Start-Up Gains Traction with Support Platform for People Experiencing Homelessness

Daisy Amezcua sitting at her desk
Daisy Amezcua, a housing care manager with St. John’s Community Health in Los Angeles, offers unhoused clients incentives for taking actions that could improve their lives. Photo: Kyusung Gong

Since April, Daisy Amezcua has worked the phones from her South Los Angeles office to track down 60 unhoused people who use nearby hospital emergency rooms (ERs) as their main source of health care. They have been categorized as “high utilizers” because they visit ERs at least 6 times in a 12-month period. Some visit 30 times a year.

Amezcua, a housing care manager at St. John’s Community Health, leaves a lot of voicemails. Some of the phone numbers she tries are disconnected, others just ring and ring. Amezcua tells those who answer that they are eligible to participate in a pilot that will provide cash rewards for completing certain tasks and meeting housing- and health-related goals. Unlike other community-based outreach programs, this one leverages an online community and financial technology built by Seattle-based Samaritan, an early-stage start-up.

Samaritan’s model allows its members to create public-facing online profiles with the help of a case manager who helps them share their life stories, the challenges they face, and their personal goals. Each task, such as making an appointment to meet with a care navigator or visiting a primary care provider, yields an incentive payment of up to $20. In addition to providing cash for engagement, Samaritan offers clients the opportunity to connect with an online community of everyday people, local businesses, nonprofits, and religious organizations eager to provide financial and social support.

The services provided by Samaritan are especially timely now that the state Medi-Cal program has expanded its involvement with housing and case management services for people with complex physical or behavioral health needs. That is a key reason the California Health Care Foundation decided to invest in Samaritan.

In California, where on any given day more than 150,000 people experience homelessness, some health care organizations are turning to Samaritan and its support platform to help unhoused people to engage with case management and medical care. And it seems to be working.

“The incentives do help,” Amezcua said. “We have unhoused people who are very active on Samaritan. They have a goal they want to achieve in the next three days, and in three days those goals are met.”

An Idea Rooted in an Entrepreneur’s Struggle

Jonathan Kumar founded Samaritan in 2015, not long after he moved from Michigan to Seattle to pursue a career in start-ups. Right away he was enchanted with the Emerald City — the rain, the coffee, and the natural wonders of the Pacific Northwest.

But like many other West Coast communities, including Portland, San Francisco, Oakland, and Los Angeles, Seattle is in the grip of a major homelessness crisis. Kumar struggled to reconcile the privilege, opportunity, and beauty he enjoyed in Seattle with the pervasive human suffering he saw among unhoused people all around him, he said.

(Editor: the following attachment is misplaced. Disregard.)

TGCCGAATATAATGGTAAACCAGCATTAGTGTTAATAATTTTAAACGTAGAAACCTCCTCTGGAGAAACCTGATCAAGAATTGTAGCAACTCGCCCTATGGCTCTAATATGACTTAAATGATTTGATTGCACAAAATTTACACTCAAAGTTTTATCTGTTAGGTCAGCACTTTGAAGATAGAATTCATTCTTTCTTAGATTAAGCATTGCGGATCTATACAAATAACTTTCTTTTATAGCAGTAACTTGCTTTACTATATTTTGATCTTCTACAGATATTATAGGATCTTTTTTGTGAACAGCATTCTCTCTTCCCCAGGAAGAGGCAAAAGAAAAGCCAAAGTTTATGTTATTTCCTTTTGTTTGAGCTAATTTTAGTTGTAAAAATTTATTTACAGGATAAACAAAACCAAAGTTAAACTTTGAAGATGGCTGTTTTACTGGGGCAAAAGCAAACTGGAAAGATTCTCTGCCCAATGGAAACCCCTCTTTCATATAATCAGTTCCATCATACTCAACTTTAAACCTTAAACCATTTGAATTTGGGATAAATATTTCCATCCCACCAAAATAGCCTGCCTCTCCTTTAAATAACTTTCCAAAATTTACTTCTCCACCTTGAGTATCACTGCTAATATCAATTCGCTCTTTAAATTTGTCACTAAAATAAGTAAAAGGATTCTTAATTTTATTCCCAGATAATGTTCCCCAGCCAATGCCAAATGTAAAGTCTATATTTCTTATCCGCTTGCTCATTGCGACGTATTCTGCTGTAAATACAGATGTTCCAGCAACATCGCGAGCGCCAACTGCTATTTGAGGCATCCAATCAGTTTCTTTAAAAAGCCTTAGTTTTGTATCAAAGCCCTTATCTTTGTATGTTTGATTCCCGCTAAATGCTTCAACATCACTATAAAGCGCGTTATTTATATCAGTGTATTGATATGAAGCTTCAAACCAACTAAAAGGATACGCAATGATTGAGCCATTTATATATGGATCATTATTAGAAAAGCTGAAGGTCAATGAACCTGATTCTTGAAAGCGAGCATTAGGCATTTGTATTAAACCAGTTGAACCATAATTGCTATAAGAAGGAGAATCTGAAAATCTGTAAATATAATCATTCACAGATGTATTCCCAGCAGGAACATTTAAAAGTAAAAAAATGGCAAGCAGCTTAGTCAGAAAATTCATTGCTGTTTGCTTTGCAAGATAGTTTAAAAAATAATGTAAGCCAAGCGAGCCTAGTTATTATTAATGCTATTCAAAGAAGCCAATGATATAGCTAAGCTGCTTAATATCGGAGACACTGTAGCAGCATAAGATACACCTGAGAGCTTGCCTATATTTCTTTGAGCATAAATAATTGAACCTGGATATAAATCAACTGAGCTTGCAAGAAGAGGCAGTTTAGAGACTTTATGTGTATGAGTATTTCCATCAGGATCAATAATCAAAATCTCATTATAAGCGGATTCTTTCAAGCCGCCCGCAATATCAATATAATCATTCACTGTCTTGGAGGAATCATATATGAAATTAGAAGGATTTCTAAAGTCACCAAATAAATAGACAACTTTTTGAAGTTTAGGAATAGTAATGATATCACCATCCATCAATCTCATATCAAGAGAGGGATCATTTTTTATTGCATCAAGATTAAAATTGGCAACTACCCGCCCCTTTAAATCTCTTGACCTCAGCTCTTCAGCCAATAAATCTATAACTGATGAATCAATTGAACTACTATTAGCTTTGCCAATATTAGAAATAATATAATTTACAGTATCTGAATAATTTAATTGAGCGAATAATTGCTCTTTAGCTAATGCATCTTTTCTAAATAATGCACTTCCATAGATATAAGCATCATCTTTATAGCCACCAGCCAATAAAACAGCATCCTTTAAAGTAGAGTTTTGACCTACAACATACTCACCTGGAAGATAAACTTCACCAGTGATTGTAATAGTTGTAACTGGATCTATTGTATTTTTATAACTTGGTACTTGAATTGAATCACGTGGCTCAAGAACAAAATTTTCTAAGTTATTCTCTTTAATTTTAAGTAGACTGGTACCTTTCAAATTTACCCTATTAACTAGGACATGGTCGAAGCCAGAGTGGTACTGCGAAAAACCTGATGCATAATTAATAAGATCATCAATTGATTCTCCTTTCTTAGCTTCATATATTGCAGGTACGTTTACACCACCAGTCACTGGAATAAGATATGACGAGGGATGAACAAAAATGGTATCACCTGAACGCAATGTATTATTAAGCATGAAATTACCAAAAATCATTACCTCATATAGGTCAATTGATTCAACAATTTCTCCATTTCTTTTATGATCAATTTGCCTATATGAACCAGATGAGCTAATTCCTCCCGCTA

Kumar said he feels deep compassion for people experiencing homelessness, because as a child growing up in the 1980s, he experienced poverty. After his parents immigrated to the United States, they lived in public housing in Buffalo, New York, relying on food assistance programs to make ends meet. His mother worked in the home, and his father was a college student, so the family subsisted on his father’s student stipend of about $600 a month. Kumar remembers that at times the only food in the refrigerator was surplus cheese and butter distributed for free by the Reagan administration to older Americans and people with low incomes. A local church provided families with needed social, financial, and material support until they got on their feet.

Jonathan Kumar sands with friend next to bike
Samaritan founder Jonathan Kumar, left, bumped into Samaritan alum Josh T. in Seattle. Josh found housing and full-time employment through his Samaritan membership. Photo: Kyle Kesterson

“My family realized in America how important it was to have a community, a group of people that had your back,” Kumar said.

In Seattle, Kumar wanted to create the same sort of community to help the unhoused people he saw struggling each day. He handed out food and water in the city’s tent encampments, listening to people share their stories. They told him about being financially devastated by job losses, medical bills, or the challenges of managing mental health conditions or chronic illnesses. The common thread, Kumar said, was that when life went wrong, their community of friends and family was unable to help. The networks of the unhoused often consist only of others who live in poverty and are unable to support them. “I came to see that any solution for the unhoused population needed to address both the financial poverty that led to their homelessness and the relational poverty that kept them homeless,” Kumar said.

Kumar put his idea to the test, launching Samaritan, a company that licenses its support platform to health plans, providers, and government agencies.

Technology Addressing Homelessness Is Rare

CHCF’s Innovation Fund has been on the lookout for investment opportunities with start-ups that have developed innovative approaches to supporting people experiencing homelessness. This effort is especially timely as CalAIM (California Advancing and Innovating Medi-Cal), the state’s extensive revamp of Medi-Cal, focuses on housing and case management services for people with complex physical or behavioral health needs.

In preparation for the rollout of CalAIM, health systems that serve Medi-Cal enrollees with unstable housing and struggling to subsist are searching for new ways to reach that population and to keep them engaged with health services. They’re open to investing resources to test novel technological solutions.

Until Samaritan surfaced, CHCF had little luck finding a start-up with a business model that directly addressed homelessness.